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Difference Between Divorce and Legal Separation | Vermont

When the spouses’ relationship reaches a dead end, it’s time to talk about what to do next. But they should not burn all their bridges at once.

Couples who believe they can still reconcile may consider legal separation. It could be an indicative test for them, which will show whether they have a chance for a happy married life in the future.

If the spouses are sure that their relationship is over, they can apply for divorce. The judge will divide family assets and property and grant child custody and maintenance, including alimony (if required).

A couple may feel that divorce is the best way to protect their finances and break up. However, in some cases, legal separation can work even better. In addition, it can provide the same benefits as the dissolution of marriage.

When deciding which option is right for you, you should consider the financial and personal benefits. In this article, we take a closer look at divorce and legal separation in Vermont to help you choose.

What Is a Legal Separation?

Legal separation puts the marriage on pause. Usually, spouses move to different houses and begin to live separate lives apart.

However, a legal separation is a formal procedure requiring compliance with specific court rulings. The court order includes clauses on the property division, terminates financial ties between spouses, and establishes childcare. However, there are several nuances in financial matters, which we will discuss later.

To obtain a legal separation, spouses need to undergo the same litigation process as getting a divorce. The petitioner submits a petition with supporting documents and waits for a court decision. As with an uncontested divorce, couples can independently agree on the separation terms.

What’s the Difference Between Legal Separation and Divorce?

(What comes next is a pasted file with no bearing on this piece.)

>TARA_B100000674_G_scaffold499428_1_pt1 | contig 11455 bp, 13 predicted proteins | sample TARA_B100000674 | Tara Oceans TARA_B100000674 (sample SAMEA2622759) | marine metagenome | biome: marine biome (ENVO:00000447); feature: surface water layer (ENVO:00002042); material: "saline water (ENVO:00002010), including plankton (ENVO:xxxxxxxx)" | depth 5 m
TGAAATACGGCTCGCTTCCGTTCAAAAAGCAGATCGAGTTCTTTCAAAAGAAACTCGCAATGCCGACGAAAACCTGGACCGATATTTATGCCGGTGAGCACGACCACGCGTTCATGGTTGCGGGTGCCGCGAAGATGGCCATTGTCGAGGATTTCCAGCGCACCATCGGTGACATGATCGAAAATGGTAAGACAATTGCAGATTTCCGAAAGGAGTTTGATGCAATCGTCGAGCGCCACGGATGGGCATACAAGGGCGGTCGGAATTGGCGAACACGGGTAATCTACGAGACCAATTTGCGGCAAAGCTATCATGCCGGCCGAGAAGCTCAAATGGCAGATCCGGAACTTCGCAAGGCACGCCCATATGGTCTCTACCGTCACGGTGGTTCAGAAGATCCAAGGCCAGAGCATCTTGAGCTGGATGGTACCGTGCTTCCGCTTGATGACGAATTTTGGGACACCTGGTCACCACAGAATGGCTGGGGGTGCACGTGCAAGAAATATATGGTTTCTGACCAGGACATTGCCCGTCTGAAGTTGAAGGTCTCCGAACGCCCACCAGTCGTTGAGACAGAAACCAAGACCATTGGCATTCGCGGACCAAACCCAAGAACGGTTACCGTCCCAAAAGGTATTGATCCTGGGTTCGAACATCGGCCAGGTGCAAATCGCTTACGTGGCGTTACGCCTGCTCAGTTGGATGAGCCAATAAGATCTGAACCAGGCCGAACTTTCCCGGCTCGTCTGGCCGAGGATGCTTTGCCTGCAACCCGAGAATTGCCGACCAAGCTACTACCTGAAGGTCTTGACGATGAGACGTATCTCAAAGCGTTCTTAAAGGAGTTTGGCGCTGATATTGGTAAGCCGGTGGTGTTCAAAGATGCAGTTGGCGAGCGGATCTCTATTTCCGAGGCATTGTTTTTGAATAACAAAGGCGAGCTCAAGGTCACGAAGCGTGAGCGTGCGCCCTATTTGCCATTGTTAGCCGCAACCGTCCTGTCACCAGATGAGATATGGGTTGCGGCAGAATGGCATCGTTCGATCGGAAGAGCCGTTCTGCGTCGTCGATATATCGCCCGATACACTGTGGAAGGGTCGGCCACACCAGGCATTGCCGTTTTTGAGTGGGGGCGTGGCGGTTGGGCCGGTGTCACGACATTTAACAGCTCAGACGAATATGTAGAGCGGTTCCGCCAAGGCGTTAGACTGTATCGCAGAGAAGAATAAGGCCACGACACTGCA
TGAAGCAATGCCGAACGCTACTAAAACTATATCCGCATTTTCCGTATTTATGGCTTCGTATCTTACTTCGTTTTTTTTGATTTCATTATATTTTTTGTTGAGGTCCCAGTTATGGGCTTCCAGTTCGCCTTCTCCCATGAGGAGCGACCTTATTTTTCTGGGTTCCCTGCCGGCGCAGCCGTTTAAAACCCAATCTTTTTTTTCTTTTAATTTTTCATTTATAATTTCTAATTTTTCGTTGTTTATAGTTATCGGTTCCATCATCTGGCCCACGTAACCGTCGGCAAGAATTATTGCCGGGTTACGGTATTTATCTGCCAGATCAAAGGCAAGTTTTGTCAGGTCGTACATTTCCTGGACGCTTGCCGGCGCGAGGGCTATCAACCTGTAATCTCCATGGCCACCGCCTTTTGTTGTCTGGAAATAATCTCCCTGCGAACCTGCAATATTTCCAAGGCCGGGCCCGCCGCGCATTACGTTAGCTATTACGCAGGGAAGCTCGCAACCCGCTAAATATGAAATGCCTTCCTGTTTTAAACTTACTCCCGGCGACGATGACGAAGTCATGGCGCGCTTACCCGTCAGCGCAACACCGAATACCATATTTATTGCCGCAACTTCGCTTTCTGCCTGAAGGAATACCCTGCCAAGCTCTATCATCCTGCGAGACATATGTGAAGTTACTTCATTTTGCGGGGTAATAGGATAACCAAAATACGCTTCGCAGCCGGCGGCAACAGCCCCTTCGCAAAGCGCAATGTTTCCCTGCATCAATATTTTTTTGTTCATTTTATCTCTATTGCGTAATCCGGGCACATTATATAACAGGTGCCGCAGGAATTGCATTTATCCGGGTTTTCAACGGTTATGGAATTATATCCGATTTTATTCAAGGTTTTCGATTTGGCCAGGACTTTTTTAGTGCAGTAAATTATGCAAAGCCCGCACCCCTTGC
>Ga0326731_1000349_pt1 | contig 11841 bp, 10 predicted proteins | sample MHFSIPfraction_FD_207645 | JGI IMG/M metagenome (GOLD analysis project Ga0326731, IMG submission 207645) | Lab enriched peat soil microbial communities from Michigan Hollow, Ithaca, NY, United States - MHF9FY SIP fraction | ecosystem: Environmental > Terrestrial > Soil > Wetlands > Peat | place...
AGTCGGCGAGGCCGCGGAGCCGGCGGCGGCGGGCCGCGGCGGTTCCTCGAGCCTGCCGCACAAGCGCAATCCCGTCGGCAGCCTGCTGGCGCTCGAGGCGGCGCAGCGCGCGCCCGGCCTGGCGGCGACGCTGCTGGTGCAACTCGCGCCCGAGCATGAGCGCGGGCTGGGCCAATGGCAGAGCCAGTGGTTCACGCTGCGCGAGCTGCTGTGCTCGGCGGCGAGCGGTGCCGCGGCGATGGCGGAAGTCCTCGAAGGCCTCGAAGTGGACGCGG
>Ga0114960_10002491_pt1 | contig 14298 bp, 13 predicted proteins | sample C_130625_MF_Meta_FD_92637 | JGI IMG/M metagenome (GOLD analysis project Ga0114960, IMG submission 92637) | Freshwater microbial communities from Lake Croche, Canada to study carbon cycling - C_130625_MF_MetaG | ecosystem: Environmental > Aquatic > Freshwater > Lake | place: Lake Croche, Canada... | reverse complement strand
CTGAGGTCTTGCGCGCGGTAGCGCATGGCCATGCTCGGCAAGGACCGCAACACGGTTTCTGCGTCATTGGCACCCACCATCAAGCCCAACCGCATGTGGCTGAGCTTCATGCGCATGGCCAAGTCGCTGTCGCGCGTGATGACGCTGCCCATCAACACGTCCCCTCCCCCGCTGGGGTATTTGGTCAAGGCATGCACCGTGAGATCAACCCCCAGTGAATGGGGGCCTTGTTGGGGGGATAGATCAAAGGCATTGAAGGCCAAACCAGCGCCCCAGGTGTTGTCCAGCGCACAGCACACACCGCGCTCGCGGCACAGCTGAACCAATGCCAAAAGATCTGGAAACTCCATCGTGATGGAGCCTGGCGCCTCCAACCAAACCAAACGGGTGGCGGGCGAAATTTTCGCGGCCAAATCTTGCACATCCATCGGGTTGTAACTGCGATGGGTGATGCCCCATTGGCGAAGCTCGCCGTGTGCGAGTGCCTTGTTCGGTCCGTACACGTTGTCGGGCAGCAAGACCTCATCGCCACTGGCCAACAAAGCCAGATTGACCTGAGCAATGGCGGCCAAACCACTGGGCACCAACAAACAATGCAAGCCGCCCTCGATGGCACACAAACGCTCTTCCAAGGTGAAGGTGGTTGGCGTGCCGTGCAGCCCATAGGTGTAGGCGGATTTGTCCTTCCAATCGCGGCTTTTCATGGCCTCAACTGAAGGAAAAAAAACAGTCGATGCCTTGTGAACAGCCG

The main difference between divorce and legal separation is in the marital status of the spouses. Upon divorce, the spouses officially cut off all ties with each other and receive the status of “divorced.” After obtaining a divorce, former partners may remarry.

In a legal separation, the spouses remain legally married and do not have the right to remarry. If one of them wants to remarry, they will need to file for divorce.

Because the divorce process and legal separation are very similar, they can take about the same time and cost.

Reasons to Consider a Legal Separation

Legal separation can be temporary or permanent. It’s often an excellent choice for couples who don’t want to lose their marriage privileges or face religious stigma.

The most common reasons to consider a legal separation instead of divorce include:

  • The spouses are not sure if they want to dissolve the marriage. Then, the couple can sort out their feelings with a formal separation while maintaining financial protection.
  • The couple can not divorce due to religious reasons.
  • Legal separation retains one spouse’s health insurance coverage from the other spouse’s job. It is annulled upon divorce.
  • Legal separation allows spouses to file taxes jointly and receive some tax benefits.